Droning makes interesting music out of everyday sounds

By
September 15, 2005

Photo by Evan Morris

Mysterious and constant "drone" sounds came from the music department Labor Day weekend as MFA students Norman Teale and Michael Carter, along with about 30 participants, completed a 24-hour drone session in the Ensemble Room.

According to the online encyclopedia Wikipedia, a "drone" is a continuous harmonic effect or accompaniment in which a note or chord is sustained or repeated to make a tonality throughout.

Teale explained that the event was, in part, created so that people could experience a sound they never realized was there all along. Whether it be a dorm room refrigerator or the traffic passing on Highway 580, the drone sound is most noticeable after such an event.

Alee Karim shared his thoughts on the drone session. "It's great that when you're doing it [droning] you don't have to be in the room. All the different instruments are feeding off each other and it changes the tone so all of a sudden it can get pretty dramatic," said Karim, who has an MFA in improvised performances.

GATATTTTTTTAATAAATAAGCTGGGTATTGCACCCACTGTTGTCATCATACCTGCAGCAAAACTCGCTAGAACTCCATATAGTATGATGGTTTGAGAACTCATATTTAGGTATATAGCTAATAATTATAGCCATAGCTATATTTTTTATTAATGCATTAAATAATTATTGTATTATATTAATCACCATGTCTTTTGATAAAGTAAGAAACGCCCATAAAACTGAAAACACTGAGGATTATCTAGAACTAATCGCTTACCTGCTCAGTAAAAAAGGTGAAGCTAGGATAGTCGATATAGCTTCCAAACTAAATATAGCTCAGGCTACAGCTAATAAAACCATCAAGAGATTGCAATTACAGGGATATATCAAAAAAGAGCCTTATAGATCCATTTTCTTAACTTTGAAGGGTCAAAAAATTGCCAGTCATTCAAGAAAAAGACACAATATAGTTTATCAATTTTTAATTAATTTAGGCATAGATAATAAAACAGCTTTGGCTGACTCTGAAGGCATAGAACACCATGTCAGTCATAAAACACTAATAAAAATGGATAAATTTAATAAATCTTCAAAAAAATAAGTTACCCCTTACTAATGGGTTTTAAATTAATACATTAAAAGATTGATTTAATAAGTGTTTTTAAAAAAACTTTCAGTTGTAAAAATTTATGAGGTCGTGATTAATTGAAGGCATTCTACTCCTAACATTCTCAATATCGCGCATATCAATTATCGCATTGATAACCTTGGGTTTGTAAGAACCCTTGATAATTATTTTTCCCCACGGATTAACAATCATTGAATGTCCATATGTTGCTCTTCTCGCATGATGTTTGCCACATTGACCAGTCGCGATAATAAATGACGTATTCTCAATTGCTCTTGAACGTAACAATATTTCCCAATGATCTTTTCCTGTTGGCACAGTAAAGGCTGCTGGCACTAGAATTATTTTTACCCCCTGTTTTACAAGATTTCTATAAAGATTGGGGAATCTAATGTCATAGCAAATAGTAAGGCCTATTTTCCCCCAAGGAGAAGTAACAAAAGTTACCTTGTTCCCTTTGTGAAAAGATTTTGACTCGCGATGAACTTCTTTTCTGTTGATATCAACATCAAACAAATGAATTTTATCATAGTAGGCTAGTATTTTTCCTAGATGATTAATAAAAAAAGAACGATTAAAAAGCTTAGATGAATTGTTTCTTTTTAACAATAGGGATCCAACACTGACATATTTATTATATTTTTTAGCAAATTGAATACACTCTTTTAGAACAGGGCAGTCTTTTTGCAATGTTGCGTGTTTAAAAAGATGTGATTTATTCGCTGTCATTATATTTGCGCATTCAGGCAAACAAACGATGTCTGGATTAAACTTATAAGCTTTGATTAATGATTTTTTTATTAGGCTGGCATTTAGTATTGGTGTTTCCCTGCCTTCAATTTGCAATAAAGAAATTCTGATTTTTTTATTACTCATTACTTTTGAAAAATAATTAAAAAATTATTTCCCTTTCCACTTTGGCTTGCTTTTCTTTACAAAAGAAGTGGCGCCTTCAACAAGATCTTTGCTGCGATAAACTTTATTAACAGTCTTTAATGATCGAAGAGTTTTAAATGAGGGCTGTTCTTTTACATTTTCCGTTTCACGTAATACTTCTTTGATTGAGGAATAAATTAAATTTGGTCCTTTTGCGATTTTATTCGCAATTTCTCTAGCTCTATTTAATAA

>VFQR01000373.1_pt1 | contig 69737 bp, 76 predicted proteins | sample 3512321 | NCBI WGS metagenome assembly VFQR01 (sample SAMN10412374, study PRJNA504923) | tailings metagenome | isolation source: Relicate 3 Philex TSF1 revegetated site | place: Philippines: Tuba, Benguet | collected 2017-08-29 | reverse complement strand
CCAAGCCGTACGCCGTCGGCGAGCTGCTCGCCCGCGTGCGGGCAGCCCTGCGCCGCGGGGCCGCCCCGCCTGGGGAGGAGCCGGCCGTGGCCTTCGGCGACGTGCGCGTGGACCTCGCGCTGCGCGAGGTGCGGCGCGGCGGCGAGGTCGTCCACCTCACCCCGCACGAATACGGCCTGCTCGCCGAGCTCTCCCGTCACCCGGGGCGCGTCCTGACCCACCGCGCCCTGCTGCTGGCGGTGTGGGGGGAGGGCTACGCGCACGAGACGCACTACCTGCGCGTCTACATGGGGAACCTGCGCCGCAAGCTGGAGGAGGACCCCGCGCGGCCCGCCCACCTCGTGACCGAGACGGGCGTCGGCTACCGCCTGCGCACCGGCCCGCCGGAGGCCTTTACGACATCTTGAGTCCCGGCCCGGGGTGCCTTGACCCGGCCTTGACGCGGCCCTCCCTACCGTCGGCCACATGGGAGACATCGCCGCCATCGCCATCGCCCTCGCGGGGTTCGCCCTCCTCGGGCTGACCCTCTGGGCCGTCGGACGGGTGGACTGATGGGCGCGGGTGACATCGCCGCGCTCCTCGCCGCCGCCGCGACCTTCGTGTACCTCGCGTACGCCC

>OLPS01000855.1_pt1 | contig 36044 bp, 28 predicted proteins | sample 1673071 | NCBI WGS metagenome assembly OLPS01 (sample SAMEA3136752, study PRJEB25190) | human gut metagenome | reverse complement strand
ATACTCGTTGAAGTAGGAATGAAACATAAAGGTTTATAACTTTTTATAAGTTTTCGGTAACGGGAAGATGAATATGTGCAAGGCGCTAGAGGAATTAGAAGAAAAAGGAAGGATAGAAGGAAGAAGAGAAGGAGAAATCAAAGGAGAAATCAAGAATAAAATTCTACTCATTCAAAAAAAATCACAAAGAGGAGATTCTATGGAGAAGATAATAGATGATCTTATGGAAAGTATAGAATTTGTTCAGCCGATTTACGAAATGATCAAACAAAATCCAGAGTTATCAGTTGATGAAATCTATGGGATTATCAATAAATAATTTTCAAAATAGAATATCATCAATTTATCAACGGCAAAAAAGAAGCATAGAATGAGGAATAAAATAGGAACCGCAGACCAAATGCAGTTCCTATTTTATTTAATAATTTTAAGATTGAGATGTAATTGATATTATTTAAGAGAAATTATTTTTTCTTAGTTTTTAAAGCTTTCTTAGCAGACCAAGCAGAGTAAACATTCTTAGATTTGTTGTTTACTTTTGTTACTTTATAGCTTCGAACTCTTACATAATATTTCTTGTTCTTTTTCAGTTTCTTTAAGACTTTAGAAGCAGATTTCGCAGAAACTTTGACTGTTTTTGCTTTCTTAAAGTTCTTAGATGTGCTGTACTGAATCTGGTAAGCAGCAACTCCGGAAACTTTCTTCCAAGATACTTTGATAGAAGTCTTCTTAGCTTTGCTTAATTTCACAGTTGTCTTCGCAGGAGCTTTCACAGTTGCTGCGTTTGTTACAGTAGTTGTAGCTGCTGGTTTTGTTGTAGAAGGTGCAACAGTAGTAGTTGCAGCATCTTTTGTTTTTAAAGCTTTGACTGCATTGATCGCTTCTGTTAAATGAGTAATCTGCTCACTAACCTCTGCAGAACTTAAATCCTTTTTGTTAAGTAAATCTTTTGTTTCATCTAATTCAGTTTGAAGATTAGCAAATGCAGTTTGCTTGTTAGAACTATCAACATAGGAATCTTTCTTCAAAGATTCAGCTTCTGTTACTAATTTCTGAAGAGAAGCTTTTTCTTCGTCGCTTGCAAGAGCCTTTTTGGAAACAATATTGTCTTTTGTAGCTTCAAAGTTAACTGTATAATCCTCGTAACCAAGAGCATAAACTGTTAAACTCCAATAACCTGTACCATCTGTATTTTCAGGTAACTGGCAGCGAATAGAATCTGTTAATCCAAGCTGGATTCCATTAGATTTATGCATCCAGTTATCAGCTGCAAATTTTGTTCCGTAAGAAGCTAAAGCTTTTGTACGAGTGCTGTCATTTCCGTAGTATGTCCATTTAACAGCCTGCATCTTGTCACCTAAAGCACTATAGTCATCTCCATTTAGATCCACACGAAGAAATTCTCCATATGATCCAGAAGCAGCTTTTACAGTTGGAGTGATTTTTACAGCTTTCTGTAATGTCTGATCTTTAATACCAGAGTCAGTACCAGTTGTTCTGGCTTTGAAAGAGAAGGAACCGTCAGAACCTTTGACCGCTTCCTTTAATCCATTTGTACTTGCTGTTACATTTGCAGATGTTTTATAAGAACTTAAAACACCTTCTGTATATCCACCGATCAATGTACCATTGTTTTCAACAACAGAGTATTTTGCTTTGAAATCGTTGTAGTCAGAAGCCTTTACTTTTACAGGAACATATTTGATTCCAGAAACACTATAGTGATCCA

Many MFA students had never participated in such an event before.

"It's good that Mills allows its students to do something like this. If students want to do a new project like this one, they can go ahead and do it. It's great," said second year MFA student Aram Shelton of his first drone experience.

Of the approximate 30 people who came to participate or just listen, instruments ranged from computers to saxophones, violins, a cello, guitars and a singing bowl.

Future plans for the drone enthusiasts include making the drone international using the Internet to set up a live feed to people in other countries as soon as next semester.


Droning makes interesting music out of everyday sounds was published on September 15, 2005 in Arts & Entertainment

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